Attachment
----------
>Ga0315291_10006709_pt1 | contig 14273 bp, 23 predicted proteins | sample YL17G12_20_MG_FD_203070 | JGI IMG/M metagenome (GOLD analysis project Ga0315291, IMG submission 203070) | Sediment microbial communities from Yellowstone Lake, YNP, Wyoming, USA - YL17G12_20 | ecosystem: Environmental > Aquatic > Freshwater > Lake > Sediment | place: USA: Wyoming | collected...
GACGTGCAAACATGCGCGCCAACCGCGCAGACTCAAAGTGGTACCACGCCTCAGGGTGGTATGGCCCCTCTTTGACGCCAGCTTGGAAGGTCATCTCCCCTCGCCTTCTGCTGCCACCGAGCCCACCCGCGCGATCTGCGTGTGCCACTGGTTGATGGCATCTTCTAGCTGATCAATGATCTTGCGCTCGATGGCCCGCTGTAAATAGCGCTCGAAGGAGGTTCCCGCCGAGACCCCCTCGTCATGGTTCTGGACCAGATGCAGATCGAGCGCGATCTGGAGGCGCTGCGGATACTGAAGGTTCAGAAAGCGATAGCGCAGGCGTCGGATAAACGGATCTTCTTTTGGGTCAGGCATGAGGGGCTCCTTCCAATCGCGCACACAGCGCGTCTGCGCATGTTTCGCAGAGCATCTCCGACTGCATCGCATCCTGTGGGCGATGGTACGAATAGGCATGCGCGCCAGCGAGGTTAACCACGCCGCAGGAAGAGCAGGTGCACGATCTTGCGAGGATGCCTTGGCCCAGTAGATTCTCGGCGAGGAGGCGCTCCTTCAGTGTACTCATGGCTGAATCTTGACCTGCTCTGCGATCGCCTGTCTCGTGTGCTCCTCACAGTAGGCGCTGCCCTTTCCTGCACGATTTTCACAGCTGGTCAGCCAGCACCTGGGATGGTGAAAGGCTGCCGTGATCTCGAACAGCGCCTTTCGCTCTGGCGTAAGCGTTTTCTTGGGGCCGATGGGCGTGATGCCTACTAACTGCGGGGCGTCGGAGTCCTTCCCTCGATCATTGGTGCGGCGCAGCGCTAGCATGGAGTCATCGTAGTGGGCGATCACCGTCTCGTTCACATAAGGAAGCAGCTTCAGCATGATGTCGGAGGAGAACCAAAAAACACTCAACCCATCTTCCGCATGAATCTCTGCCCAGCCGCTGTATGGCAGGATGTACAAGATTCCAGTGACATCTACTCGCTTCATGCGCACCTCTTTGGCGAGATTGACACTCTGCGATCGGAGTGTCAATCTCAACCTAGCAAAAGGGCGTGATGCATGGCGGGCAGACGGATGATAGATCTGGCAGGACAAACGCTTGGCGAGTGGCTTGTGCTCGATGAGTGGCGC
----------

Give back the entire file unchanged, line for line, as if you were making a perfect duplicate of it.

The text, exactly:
>Ga0315291_10006709_pt1 | contig 14273 bp, 23 predicted proteins | sample YL17G12_20_MG_FD_203070 | JGI IMG/M metagenome (GOLD analysis project Ga0315291, IMG submission 203070) | Sediment microbial communities from Yellowstone Lake, YNP, Wyoming, USA - YL17G12_20 | ecosystem: Environmental > Aquatic > Freshwater > Lake > Sediment | place: USA: Wyoming | collected...
GACGTGCAAACATGCGCGCCAACCGCGCAGACTCAAAGTGGTACCACGCCTCAGGGTGGTATGGCCCCTCTTTGACGCCAGCTTGGAAGGTCATCTCCCCTCGCCTTCTGCTGCCACCGAGCCCACCCGCGCGATCTGCGTGTGCCACTGGTTGATGGCATCTTCTAGCTGATCAATGATCTTGCGCTCGATGGCCCGCTGTAAATAGCGCTCGAAGGAGGTTCCCGCCGAGACCCCCTCGTCATGGTTCTGGACCAGATGCAGATCGAGCGCGATCTGGAGGCGCTGCGGATACTGAAGGTTCAGAAAGCGATAGCGCAGGCGTCGGATAAACGGATCTTCTTTTGGGTCAGGCATGAGGGGCTCCTTCCAATCGCGCACACAGCGCGTCTGCGCATGTTTCGCAGAGCATCTCCGACTGCATCGCATCCTGTGGGCGATGGTACGAATAGGCATGCGCGCCAGCGAGGTTAACCACGCCGCAGGAAGAGCAGGTGCACGATCTTGCGAGGATGCCTTGGCCCAGTAGATTCTCGGCGAGGAGGCGCTCCTTCAGTGTACTCATGGCTGAATCTTGACCTGCTCTGCGATCGCCTGTCTCGTGTGCTCCTCACAGTAGGCGCTGCCCTTTCCTGCACGATTTTCACAGCTGGTCAGCCAGCACCTGGGATGGTGAAAGGCTGCCGTGATCTCGAACAGCGCCTTTCGCTCTGGCGTAAGCGTTTTCTTGGGGCCGATGGGCGTGATGCCTACTAACTGCGGGGCGTCGGAGTCCTTCCCTCGATCATTGGTGCGGCGCAGCGCTAGCATGGAGTCATCGTAGTGGGCGATCACCGTCTCGTTCACATAAGGAAGCAGCTTCAGCATGATGTCGGAGGAGAACCAAAAAACACTCAACCCATCTTCCGCATGAATCTCTGCCCAGCCGCTGTATGGCAGGATGTACAAGATTCCAGTGACATCTACTCGCTTCATGCGCACCTCTTTGGCGAGATTGACACTCTGCGATCGGAGTGTCAATCTCAACCTAGCAAAAGGGCGTGATGCATGGCGGGCAGACGGATGATAGATCTGGCAGGACAAACGCTTGGCGAGTGGCTTGTGCTCGATGAGTGGCGC